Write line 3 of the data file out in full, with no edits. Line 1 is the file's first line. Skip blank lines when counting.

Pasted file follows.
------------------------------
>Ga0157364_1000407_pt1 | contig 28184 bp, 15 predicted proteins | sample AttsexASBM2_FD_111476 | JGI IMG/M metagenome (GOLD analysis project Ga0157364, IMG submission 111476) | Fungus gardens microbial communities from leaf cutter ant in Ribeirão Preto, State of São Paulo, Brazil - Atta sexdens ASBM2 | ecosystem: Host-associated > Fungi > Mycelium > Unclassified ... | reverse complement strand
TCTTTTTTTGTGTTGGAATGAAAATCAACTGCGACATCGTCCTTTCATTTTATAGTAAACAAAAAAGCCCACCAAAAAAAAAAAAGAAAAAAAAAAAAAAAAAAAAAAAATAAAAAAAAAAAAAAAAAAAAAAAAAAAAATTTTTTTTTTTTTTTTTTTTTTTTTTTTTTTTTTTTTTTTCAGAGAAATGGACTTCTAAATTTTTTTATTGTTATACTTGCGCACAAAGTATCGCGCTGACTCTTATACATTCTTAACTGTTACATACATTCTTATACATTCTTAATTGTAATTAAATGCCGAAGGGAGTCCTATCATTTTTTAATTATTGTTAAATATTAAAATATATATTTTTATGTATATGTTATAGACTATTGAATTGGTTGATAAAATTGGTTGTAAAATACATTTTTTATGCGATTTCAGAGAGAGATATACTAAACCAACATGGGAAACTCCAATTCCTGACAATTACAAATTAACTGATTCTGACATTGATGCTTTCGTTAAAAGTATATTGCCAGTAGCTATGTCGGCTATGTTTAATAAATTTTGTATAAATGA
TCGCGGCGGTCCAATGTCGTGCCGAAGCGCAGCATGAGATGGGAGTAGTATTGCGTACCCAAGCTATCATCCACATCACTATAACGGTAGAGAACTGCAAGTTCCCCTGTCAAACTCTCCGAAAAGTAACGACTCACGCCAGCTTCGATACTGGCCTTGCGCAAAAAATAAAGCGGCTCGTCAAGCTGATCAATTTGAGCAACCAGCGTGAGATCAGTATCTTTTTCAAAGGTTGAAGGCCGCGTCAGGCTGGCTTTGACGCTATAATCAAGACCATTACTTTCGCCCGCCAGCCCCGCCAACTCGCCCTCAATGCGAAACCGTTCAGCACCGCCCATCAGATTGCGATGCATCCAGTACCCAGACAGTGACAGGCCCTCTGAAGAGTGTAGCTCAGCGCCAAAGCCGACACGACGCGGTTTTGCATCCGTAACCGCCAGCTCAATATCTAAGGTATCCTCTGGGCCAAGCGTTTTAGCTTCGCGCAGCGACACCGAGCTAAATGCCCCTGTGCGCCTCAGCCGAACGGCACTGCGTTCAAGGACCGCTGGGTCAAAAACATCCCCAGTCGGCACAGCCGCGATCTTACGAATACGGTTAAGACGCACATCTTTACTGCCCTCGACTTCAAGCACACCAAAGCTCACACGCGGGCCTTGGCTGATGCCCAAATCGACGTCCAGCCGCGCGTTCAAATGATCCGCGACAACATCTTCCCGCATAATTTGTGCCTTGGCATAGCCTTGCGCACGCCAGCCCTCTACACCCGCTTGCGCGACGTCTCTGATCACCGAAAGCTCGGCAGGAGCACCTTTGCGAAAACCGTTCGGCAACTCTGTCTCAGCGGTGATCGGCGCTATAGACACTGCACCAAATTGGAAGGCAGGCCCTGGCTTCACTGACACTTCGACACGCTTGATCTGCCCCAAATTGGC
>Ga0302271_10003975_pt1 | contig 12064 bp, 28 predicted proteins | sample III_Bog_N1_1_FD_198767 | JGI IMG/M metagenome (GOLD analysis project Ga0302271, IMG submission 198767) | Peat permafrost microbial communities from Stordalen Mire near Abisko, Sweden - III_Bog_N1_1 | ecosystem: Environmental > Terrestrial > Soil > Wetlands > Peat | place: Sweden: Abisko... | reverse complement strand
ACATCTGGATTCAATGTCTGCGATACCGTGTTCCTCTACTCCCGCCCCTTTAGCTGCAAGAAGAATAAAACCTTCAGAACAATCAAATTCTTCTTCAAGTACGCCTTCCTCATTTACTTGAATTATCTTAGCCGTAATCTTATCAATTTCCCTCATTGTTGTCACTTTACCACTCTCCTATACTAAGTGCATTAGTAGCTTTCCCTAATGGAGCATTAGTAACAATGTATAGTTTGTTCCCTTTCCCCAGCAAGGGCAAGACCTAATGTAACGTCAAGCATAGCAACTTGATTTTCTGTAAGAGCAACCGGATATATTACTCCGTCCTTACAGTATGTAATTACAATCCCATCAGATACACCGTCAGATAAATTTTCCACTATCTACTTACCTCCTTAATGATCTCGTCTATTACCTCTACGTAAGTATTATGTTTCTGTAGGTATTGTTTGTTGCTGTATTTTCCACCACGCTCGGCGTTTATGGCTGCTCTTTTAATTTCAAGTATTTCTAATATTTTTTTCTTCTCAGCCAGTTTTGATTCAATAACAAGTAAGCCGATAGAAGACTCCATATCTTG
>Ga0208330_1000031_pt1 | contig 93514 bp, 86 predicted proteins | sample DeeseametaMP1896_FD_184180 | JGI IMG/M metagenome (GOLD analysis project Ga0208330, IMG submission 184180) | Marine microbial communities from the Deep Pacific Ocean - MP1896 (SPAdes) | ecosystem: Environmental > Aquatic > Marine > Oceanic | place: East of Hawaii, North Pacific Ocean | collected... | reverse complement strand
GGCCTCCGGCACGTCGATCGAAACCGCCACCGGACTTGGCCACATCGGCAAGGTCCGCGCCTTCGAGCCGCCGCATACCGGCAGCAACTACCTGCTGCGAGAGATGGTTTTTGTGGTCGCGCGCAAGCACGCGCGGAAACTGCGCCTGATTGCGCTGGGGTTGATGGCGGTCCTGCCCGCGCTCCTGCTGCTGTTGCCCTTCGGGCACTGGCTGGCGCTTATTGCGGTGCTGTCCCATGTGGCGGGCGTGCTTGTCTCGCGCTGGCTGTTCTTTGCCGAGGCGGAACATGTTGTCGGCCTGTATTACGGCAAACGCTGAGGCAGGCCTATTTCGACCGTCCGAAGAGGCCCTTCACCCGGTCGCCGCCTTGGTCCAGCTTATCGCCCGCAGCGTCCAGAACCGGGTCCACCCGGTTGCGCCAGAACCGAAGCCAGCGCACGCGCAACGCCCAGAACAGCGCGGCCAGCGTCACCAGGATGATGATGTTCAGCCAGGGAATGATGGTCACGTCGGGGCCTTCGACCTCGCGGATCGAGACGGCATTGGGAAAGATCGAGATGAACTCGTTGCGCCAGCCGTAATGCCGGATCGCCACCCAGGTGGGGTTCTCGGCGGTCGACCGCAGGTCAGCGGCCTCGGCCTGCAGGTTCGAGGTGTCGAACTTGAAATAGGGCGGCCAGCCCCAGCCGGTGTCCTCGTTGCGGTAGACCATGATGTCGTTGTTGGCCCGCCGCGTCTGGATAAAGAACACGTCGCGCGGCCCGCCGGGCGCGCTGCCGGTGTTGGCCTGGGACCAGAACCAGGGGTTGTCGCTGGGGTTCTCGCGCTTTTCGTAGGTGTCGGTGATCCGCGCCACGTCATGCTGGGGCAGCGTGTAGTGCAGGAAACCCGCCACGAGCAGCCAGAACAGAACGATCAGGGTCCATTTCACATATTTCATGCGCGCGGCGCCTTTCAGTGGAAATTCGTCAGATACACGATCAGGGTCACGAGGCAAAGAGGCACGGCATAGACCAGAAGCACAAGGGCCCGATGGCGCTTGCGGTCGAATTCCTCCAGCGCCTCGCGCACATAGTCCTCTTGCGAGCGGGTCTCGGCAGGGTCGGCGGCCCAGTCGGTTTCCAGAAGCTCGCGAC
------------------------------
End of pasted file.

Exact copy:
TCGCGGCGGTCCAATGTCGTGCCGAAGCGCAGCATGAGATGGGAGTAGTATTGCGTACCCAAGCTATCATCCACATCACTATAACGGTAGAGAACTGCAAGTTCCCCTGTCAAACTCTCCGAAAAGTAACGACTCACGCCAGCTTCGATACTGGCCTTGCGCAAAAAATAAAGCGGCTCGTCAAGCTGATCAATTTGAGCAACCAGCGTGAGATCAGTATCTTTTTCAAAGGTTGAAGGCCGCGTCAGGCTGGCTTTGACGCTATAATCAAGACCATTACTTTCGCCCGCCAGCCCCGCCAACTCGCCCTCAATGCGAAACCGTTCAGCACCGCCCATCAGATTGCGATGCATCCAGTACCCAGACAGTGACAGGCCCTCTGAAGAGTGTAGCTCAGCGCCAAAGCCGACACGACGCGGTTTTGCATCCGTAACCGCCAGCTCAATATCTAAGGTATCCTCTGGGCCAAGCGTTTTAGCTTCGCGCAGCGACACCGAGCTAAATGCCCCTGTGCGCCTCAGCCGAACGGCACTGCGTTCAAGGACCGCTGGGTCAAAAACATCCCCAGTCGGCACAGCCGCGATCTTACGAATACGGTTAAGACGCACATCTTTACTGCCCTCGACTTCAAGCACACCAAAGCTCACACGCGGGCCTTGGCTGATGCCCAAATCGACGTCCAGCCGCGCGTTCAAATGATCCGCGACAACATCTTCCCGCATAATTTGTGCCTTGGCATAGCCTTGCGCACGCCAGCCCTCTACACCCGCTTGCGCGACGTCTCTGATCACCGAAAGCTCGGCAGGAGCACCTTTGCGAAAACCGTTCGGCAACTCTGTCTCAGCGGTGATCGGCGCTATAGACACTGCACCAAATTGGAAGGCAGGCCCTGGCTTCACTGACACTTCGACACGCTTGATCTGCCCCAAATTGGC